Wow, a whole day cruising over the grassland. With few of those cattle trails to make life easy. Seems they are more common over in the drier, more fertile east side of Molesworth.
I did enjoy the walking, however, down the Severn River, three crossings done, probably only one required.
Minimal hill climbing although a insignificant bump at the end of the day was noticed.
One of those days when you just concentrate on walking in the surroundings, there was certainly little else in the way of distraction.
I spotted a new animal today, a native fish about 120 mm long, with a dorsal fin in a tiny streamlet.
Some red tussock to smash my way through, then it was down to a little creek to bask sheltered from the wind in the full sun for an hour. I’m getting used to that. Why not take in some summer when it is on offer, when the alternative is sitting in a hut?
Eventually I made it onto the four-wheel-drive track that was the final 4 km of this East West Route I’d been, mostly, on for the previous 11 days.
At Sedgemere there were a few fishermen in their four-wheel-drive’s. One turned out to be a fishing ranger checking licenses, all in order, except for me who obviously didn’t need one, there were moments of confusion as to who exactly I was with.
Nope. I’m walking.
Later I saw him looking around for where I’d hidden it.
One older fisherman was particularly opinionated about foreigners coming and using our huts and tracks. His solution was that there needed to be a $300 airport tax. Unlike many other countries we have no fee for entry into national parks, it’s a fundamental aspect of the legislation that set them up, they should be accessible and free to anyone who wishes to enjoy them. He felt foreigners who visit should somehow have to pay, they get away with it for nothing he repeated.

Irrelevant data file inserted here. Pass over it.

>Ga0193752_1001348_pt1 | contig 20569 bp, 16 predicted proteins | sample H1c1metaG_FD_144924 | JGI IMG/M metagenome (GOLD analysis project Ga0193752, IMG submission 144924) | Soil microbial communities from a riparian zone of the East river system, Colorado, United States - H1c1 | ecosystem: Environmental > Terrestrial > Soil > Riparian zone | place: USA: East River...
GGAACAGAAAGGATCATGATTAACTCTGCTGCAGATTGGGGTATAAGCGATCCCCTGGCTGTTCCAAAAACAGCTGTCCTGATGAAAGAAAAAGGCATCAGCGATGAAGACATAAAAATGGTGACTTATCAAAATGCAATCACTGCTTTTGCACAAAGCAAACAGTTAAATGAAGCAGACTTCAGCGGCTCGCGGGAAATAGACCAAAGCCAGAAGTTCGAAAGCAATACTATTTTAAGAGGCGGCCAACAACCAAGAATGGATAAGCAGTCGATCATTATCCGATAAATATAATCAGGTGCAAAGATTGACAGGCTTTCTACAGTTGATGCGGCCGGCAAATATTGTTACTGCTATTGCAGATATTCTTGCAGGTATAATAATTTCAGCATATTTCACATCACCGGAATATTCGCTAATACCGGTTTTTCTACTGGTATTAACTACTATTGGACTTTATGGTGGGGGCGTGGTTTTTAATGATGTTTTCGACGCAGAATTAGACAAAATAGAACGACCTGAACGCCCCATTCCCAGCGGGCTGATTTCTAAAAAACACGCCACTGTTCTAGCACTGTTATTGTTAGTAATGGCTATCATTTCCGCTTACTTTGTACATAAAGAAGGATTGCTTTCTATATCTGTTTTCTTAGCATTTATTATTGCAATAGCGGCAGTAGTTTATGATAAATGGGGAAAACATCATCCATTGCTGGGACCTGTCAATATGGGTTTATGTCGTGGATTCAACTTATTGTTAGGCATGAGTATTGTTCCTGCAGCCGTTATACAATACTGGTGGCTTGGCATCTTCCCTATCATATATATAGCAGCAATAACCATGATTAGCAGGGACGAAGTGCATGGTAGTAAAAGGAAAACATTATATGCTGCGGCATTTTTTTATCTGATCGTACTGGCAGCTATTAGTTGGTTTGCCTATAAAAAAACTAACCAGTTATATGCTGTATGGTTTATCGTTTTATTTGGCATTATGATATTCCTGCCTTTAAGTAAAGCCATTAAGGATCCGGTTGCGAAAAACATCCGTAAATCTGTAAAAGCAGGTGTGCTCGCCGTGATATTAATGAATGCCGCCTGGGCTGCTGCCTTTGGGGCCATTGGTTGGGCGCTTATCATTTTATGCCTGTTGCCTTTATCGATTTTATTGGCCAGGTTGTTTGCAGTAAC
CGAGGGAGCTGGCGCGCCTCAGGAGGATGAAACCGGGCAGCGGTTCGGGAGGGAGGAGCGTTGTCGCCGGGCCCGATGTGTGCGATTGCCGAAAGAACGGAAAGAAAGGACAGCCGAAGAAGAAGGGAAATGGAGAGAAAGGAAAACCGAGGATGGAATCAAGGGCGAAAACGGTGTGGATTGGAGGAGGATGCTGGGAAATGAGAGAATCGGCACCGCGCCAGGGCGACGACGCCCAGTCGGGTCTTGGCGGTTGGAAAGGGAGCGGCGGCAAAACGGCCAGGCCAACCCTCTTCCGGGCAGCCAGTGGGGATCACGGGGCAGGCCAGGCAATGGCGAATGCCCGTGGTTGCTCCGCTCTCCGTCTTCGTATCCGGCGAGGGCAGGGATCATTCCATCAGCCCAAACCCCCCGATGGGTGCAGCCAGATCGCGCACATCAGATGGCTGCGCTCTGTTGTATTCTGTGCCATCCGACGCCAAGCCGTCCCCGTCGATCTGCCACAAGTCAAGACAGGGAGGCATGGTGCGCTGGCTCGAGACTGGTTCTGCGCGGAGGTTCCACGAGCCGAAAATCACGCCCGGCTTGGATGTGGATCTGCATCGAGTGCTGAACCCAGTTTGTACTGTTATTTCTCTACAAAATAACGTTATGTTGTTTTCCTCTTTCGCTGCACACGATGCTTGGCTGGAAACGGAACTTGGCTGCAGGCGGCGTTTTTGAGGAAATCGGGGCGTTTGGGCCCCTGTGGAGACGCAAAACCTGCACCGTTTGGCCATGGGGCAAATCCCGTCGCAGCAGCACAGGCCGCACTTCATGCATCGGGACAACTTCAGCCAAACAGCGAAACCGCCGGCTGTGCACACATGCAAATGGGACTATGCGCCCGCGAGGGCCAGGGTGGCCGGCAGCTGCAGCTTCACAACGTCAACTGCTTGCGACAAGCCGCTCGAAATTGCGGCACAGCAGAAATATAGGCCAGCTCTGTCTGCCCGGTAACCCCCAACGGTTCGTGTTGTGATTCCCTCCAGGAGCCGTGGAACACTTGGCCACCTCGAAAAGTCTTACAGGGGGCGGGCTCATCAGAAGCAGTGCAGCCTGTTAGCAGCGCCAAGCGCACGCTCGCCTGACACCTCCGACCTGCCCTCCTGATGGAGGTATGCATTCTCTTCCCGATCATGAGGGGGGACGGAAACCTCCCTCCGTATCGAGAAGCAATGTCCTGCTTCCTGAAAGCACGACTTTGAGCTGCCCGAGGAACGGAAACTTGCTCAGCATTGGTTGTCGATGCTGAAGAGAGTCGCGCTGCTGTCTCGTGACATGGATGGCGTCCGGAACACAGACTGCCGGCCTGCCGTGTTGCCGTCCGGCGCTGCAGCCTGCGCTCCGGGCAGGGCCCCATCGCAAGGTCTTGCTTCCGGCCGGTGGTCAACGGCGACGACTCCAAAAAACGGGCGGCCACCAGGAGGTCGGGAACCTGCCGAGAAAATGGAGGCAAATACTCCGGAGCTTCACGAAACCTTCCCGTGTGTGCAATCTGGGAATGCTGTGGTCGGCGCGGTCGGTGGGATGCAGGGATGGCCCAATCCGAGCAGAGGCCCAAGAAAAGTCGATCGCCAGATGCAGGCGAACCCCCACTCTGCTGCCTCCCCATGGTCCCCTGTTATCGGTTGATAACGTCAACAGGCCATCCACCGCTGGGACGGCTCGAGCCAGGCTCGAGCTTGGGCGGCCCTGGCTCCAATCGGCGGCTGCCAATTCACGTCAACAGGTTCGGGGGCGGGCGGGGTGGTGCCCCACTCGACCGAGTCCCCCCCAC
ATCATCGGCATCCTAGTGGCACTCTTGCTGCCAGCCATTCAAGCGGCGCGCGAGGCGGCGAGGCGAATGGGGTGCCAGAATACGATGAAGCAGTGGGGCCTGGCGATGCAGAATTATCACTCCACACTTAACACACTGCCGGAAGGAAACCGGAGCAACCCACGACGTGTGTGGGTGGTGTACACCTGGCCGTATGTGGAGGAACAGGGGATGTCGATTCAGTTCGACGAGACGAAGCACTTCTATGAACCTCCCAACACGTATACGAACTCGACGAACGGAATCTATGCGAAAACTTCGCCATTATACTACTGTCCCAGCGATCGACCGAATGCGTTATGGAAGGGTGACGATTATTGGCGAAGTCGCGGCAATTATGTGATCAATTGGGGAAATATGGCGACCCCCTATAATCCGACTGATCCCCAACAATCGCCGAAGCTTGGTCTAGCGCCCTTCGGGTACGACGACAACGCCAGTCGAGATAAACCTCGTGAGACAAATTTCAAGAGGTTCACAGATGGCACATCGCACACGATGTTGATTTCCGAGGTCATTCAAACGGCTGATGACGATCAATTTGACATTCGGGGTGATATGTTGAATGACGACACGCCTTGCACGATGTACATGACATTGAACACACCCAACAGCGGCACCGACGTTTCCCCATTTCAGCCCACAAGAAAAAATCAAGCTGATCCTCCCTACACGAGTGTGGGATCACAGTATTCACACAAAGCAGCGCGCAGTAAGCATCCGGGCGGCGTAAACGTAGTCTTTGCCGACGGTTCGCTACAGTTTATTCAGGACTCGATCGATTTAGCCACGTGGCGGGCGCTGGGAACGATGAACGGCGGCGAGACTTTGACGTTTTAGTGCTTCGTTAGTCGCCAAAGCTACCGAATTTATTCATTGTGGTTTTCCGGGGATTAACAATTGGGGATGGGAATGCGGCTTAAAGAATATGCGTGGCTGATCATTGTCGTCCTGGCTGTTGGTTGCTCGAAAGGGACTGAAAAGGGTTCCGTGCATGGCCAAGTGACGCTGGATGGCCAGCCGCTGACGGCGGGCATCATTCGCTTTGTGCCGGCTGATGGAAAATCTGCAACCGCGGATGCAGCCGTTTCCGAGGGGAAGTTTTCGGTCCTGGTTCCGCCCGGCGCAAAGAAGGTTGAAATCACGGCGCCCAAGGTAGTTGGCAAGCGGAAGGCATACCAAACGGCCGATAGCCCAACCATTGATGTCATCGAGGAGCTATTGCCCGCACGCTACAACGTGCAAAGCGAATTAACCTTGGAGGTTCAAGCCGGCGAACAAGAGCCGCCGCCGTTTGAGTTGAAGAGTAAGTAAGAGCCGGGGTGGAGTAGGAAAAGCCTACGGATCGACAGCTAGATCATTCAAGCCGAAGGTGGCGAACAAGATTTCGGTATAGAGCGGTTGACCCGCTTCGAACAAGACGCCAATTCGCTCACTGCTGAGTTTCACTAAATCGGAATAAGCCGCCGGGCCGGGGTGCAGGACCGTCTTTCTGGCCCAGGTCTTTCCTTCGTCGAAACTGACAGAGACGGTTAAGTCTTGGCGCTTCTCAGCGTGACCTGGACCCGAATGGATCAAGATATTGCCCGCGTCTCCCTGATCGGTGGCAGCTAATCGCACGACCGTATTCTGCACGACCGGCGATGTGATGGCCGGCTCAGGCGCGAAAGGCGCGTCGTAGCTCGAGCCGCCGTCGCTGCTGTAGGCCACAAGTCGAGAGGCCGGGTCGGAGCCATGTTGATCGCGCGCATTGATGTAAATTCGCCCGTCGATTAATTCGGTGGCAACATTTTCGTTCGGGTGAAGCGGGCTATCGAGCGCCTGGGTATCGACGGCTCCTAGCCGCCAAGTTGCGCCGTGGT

I mentioned that they do in fact pay hundreds of dollars in GST, which is used by the government to pay for hospitals, schools, social welfare, old-age pensions, defence, all services which foreigners would never use.
He became silent and surly, not at all convinced by me airing my own thoughts.
Then, I later noted that he and his fishing buddy had stayed at the DOC maintained hut without paying the $5 fee for either of their nights’ accommodation. They roared off in a huge four-wheel-drive, it’s not like they couldn’t afford it.
Fortunately there was a personable fisherman remaining for the night who was full of stories of his days as a deer culler, hydroelectric tunnel digger, insurance salesman, deer farmer, other assorted occupations, all of which proved extremely lucrative. But he had charm and goodwill and an ability to listen to some of my absurd, random stories plucked from my memory banks.
A pleasant evening with splendid company.← Day 10 | Severn Hut, Severn River Day 12 | Lake Guyon, Waiau River →